China’s Development Model and Experience: a Great Value to Address the Imbalance of the World Economy

The world economy has fallen into a development slough since the financial crisis. Even though it has also suffered, China’s economy has maintained a relatively high growth rate and helped the world economy to gain a foothold out of the crisis.

In his report to the 19th CPC National Congress, China’s President Xi Jinping proposed some new thoughts, new ideas and new paths for China’s economy, and laid out a set of clear goals for future development which indicate that China has entered a new era. At the same time he committed China to building a community of shared future for mankind. The dream of the Chinese people is closely connected with the dreams of the people of other countries; the Chinese dream can be realized only in a peaceful international environment and under a stable international order.

China’s Economy Continues to Grow

China’s rapid development over the last four decades is an unquestionable achievement. At the beginning of reform and opening-up in 1978, per capita GDP in China was only 155 U.S. dollars. However, by 2016, after 38 years of rapid growth, that figure had grown to 8100 U.S. dollars, with an average annual growth rate of 9.6%. In 1978, 81% of Chinese lived in rural areas and 84% fell below the international poverty line. However, more than 700 million Chinese have been lifted out of poverty over the past 40 years; about 70% of all those raised out of poverty in the whole world come from China, indicating China’s great contribution to the cause of world poverty reduction.

China’s total economy accounted for 2.3% of the world total in1978 in nominal dollar. By 2016 this figure had reached 14.9%. China’s foreign trade grew from 20.6 billion U.S. dollars in 1979 to 3.69 trillion U.S. dollars in 2016, making China the world’s leading trading power.

The world economy has fallen into a development slough since the financial crisis. Even though it has also suffered, China’s economy has maintained a relatively high growth rate and helped the world economy to gain a foothold out of the crisis. China has been consistently driving growth in the world economy for several years now.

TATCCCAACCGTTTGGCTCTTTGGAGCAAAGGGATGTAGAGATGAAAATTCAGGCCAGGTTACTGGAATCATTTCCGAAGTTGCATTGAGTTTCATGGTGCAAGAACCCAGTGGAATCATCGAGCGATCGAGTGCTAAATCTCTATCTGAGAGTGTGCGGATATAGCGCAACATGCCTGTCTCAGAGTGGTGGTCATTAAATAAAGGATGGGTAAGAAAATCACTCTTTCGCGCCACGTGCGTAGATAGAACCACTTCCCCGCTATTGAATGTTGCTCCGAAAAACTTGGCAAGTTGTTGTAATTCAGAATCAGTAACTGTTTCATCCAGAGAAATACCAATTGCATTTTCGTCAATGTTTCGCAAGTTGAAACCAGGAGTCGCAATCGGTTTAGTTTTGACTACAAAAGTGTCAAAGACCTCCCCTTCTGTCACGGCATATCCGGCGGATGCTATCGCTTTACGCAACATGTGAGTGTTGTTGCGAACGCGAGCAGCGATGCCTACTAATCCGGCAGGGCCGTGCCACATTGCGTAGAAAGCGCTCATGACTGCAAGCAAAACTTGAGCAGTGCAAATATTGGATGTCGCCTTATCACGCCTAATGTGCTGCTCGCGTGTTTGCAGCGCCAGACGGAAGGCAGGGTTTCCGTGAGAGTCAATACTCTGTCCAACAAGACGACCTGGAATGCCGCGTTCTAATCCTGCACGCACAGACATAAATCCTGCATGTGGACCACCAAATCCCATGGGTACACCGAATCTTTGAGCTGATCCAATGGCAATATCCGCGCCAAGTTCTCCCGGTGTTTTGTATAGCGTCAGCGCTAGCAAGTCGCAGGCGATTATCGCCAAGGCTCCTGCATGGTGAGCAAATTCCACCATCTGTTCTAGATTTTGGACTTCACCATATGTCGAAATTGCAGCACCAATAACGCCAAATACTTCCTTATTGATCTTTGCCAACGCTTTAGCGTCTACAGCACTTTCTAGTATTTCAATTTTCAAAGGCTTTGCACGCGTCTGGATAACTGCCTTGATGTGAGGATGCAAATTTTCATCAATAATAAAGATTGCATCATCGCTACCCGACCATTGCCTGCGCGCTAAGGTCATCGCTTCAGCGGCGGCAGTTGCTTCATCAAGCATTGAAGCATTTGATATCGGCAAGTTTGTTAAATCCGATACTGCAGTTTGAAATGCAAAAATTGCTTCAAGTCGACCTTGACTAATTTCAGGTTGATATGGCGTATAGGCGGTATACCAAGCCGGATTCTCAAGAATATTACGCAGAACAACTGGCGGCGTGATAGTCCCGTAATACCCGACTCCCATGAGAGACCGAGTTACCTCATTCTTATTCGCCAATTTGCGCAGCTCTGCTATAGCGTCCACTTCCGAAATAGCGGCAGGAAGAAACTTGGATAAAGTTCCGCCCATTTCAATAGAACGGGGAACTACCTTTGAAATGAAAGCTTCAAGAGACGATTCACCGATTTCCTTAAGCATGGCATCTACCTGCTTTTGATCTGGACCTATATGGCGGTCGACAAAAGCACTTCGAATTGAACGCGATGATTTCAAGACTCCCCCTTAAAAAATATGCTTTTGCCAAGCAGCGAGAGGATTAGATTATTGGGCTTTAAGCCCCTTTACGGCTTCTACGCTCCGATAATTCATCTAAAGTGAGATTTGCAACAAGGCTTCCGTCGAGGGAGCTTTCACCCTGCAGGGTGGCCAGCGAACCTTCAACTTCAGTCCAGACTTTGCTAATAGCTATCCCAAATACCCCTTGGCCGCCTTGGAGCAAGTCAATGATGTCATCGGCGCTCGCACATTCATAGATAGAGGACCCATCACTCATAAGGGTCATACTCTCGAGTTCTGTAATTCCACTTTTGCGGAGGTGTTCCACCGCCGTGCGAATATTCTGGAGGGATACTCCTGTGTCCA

China surpassed Japan to become the second largest economy in 2010, ending a GDP-ranking of the U.S. as No. 1 and Japan as No.2 since 1968. China is also the only country in the world that has not experienced systemic financial and economic crisis since the 1980s.

More importantly, the Chinese government is vigorously promoting supply-side reform and accelerating the removal of overcapacity, making remarkable progress in the transformation and upgrading of enterprises.

Starting from the supply and production sides, structural reform can encourage positive changes in the relationship of supply and demand by improving the quality and efficiency of the supply system and expanding effective and medium-to-high-end supply.

With the rapid increase in China’s economic strength, China’s development model and experience are attracting growing attention from other countries.

The Imbalance of the Global Economy

The world economy has undergone great changes and been confronted with various imbalances since the financial crisis. Firstly, the world economic structure is imbalanced. Although the U.S. dollar is no longer the only dominant international currency compared to the Bretton Woods era, it still dominates the world economy, and over 40% of the transactions in international trade are settled with the U.S. dollar, which accounts for almost 63% of foreign exchange reserves and 87% of foreign exchange market transactions. This situation does not reflect the latest situation in world economic development, and therefore it is detrimental to the global economic balance and potential for growth. In particular, it fails to reflect the interests of the new economies.

Secondly, global infrastructure is imbalanced. In contrast to the developed countries, infrastructure in severely lacking in the vast majority of developing countries, which not only hinders the development of their own economic potential but also drags the recovery of the global economy. Nevertheless, we should also be aware that this is mostly caused by the harsh restrictions the international financial institutions impose on their investments in these areas.

Finally, sustainable global economic development in different regions is also imbalanced. Due to the imbalanced development of the world economy, the economic structure of some countries is tied to environmental destruction, destabilizing the foundations of human civilization. Sustainable development depends on technology innovation, but for the vast number of developing countries, especially African countries, technological innovation is hampered by shortages of talent and capital, so that it is more difficult to achieve green development.